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Watch: Elon Musk's SpaceX successfully tests emergency capsule for astronauts

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A view of the topography and construction site at Boca Chica, Texas at SpaceX's Starship Assembly Site Tuesday, Jan. 7, 2019, for the test vehicle known as Starship SN1.
A view of the topography and construction site at Boca Chica, Texas at SpaceX's Starship Assembly Site Tuesday, Jan. 7, 2019, for the test vehicle known as Starship SN1.   -  
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(Miguel Roberts/The Brownsville Herald via AP) - Miguel Roberts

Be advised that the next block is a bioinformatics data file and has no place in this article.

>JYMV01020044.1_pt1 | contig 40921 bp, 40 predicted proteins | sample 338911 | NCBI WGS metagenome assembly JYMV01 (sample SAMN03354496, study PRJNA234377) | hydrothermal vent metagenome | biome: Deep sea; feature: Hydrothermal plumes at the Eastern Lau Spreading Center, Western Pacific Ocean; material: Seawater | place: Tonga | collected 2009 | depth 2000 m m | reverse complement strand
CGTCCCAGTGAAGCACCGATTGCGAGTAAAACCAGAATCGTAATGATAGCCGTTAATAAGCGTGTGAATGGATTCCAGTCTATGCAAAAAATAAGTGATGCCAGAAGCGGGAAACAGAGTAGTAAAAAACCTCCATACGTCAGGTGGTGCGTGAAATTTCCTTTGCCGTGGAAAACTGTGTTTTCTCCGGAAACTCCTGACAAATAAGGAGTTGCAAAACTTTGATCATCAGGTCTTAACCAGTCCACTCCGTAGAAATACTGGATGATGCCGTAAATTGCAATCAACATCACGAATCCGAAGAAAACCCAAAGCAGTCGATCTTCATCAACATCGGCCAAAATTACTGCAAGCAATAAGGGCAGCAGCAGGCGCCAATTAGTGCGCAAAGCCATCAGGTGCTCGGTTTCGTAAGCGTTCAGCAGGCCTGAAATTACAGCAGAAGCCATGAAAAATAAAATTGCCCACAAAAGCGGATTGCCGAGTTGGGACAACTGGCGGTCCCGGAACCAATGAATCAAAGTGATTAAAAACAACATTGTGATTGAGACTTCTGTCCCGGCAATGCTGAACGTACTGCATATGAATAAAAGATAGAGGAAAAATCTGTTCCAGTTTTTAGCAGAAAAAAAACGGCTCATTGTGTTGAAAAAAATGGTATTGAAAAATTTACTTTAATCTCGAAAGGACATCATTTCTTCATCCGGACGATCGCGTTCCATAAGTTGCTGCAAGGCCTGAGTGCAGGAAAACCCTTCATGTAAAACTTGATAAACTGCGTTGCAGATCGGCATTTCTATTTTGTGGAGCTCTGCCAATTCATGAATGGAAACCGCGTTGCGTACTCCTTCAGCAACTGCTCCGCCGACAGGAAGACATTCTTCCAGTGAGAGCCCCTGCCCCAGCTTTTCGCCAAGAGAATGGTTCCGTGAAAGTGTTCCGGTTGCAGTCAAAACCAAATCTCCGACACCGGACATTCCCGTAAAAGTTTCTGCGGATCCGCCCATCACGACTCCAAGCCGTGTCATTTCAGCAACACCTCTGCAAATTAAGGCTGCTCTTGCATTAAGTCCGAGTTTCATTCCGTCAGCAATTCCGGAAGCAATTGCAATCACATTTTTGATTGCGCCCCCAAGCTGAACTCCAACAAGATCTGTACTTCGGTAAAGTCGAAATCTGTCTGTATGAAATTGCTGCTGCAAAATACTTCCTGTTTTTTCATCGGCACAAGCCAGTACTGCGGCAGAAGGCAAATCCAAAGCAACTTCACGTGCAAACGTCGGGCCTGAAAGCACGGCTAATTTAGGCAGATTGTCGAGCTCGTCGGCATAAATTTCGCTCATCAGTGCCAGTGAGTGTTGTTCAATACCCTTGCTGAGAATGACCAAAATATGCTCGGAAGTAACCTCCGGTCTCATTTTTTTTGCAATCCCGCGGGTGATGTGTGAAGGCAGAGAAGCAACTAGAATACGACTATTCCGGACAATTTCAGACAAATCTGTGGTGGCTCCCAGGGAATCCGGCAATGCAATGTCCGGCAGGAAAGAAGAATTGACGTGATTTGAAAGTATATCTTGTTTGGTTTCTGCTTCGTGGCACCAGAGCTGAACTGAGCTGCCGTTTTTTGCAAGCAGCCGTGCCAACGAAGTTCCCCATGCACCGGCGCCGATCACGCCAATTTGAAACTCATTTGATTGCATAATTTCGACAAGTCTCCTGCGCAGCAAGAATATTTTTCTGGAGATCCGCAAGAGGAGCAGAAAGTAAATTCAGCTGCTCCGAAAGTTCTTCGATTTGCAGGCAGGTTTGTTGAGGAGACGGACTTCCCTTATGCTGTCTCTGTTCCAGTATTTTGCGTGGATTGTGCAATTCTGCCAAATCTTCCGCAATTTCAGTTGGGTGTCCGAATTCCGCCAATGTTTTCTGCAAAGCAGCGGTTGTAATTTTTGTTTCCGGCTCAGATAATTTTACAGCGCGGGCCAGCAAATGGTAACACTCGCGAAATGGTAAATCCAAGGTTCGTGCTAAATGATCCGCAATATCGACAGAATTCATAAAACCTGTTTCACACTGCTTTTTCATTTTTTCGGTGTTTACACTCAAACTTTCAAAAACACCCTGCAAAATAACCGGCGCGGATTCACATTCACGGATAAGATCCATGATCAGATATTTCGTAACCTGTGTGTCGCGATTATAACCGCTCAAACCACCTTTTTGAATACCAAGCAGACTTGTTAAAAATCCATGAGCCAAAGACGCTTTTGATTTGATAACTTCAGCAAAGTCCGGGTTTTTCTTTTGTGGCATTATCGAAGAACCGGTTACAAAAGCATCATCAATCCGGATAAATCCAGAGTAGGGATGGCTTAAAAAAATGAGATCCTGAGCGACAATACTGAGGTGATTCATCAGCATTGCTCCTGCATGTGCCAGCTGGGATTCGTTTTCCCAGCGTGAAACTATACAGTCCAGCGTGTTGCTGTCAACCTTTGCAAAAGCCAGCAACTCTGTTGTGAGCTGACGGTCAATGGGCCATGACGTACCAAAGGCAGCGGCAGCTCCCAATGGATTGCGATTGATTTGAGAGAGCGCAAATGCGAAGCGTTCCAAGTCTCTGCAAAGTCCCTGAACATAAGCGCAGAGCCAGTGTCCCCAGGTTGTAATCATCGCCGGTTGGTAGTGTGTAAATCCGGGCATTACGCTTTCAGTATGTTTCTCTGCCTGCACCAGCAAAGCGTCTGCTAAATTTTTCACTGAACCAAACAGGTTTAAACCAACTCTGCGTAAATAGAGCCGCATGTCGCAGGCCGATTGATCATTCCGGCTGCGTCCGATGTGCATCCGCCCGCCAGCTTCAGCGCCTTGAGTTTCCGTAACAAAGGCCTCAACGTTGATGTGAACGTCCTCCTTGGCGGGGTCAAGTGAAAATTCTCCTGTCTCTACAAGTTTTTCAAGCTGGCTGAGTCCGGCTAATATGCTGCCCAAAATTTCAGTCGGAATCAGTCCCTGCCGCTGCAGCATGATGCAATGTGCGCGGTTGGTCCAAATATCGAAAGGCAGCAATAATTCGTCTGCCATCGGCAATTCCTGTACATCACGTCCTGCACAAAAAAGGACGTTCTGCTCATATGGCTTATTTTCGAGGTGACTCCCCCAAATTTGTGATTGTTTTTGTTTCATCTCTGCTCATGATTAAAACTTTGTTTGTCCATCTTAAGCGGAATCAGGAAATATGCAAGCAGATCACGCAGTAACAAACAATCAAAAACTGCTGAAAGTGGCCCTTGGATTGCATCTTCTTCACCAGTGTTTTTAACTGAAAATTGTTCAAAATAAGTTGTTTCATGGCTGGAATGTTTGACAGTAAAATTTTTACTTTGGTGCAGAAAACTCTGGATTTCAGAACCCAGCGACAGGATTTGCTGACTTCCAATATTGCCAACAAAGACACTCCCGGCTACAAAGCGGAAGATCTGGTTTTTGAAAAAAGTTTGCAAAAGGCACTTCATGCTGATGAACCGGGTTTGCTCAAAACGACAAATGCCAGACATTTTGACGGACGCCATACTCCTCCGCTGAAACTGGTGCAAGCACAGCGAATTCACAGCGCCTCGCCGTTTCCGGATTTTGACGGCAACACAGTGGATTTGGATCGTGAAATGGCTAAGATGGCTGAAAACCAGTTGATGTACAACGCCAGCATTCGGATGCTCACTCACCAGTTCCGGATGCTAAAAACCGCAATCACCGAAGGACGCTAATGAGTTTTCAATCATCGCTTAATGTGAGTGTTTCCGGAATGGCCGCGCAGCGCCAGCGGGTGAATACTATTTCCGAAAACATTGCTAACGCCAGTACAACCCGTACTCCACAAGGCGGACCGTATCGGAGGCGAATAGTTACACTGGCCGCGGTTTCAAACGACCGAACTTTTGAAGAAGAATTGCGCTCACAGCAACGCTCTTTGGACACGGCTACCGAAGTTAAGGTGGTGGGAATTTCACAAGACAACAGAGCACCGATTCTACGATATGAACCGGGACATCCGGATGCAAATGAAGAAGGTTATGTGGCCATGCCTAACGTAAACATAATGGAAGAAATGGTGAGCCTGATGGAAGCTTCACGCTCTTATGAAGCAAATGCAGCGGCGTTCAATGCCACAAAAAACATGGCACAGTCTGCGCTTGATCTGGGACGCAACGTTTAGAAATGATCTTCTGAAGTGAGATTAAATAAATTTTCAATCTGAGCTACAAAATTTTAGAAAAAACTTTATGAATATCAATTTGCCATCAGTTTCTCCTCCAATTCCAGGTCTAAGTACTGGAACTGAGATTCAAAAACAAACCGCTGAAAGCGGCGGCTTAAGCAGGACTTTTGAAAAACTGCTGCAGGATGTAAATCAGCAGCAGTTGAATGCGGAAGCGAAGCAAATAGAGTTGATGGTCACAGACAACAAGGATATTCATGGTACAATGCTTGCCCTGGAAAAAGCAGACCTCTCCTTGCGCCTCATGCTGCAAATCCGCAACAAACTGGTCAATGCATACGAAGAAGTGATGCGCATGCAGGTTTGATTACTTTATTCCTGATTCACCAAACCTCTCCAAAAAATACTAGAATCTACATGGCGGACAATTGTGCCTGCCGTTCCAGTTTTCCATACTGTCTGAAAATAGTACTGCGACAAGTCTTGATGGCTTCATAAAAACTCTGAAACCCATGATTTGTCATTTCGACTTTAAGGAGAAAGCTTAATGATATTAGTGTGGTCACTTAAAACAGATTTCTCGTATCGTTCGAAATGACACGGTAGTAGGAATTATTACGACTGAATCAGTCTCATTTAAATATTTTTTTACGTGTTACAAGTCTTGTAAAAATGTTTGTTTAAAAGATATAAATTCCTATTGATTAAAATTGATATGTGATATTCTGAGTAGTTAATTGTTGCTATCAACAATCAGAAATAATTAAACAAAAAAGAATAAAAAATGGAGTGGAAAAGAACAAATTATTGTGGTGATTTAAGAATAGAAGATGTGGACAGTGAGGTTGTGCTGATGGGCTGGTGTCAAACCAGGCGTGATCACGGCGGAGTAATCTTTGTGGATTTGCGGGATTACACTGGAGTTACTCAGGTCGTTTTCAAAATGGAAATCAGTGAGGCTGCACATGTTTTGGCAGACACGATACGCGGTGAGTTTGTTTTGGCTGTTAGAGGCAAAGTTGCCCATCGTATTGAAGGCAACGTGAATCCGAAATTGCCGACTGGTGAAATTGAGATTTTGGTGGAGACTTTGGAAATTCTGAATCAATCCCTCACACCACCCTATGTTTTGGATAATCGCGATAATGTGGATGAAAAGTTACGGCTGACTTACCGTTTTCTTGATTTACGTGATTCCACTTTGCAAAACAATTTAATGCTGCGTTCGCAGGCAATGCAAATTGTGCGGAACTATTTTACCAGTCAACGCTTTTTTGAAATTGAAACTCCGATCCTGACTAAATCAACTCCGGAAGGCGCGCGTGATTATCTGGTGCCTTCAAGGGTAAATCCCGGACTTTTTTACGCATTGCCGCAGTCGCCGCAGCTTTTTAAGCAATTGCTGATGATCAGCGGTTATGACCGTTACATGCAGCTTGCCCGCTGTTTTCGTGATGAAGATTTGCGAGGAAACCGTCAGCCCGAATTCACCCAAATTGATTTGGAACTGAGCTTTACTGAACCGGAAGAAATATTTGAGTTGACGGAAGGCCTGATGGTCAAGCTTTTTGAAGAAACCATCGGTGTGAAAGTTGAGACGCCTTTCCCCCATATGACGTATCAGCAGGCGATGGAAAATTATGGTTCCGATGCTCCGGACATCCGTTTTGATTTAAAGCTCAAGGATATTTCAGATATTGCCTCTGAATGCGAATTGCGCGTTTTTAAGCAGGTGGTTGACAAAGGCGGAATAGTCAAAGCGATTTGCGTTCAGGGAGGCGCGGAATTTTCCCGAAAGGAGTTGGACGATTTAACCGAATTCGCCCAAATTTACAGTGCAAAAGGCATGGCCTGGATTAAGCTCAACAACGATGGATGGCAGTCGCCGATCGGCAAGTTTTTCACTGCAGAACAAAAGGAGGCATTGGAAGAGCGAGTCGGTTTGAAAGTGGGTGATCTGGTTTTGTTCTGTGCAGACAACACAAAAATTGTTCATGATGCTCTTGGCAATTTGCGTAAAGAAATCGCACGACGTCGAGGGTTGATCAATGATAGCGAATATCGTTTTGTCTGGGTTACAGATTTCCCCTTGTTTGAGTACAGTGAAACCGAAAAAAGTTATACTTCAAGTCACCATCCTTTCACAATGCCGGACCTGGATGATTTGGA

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Elon Musk's SpaceX launched a successful test flight on Sunday, the last major simulation before it plans to dispatch a crew to the International Space Station (ISS).

The test simulated an emergency ejection of astronauts minutes after launch.

SpaceX CEO Elon Musk said after the test that he expects the first crewed mission could happen before June 2020.

No one was on board the rocket that launched from the Kennedy Space Center in Florida.

The private company is under contract with the US' National Aeronautics and Space Administration (NASA).

SpaceX put a new Crew Dragon capsule on top of a Falcon 9 rocket programmed to lift off into space.

As planned, the capsule's parachutes were deployed and it splashed into the Atlantic Ocean minutes after liftoff.

NASA's administrator Jim Bridenstine tweeted his congratulations for the team and said that recovery operations were underway.

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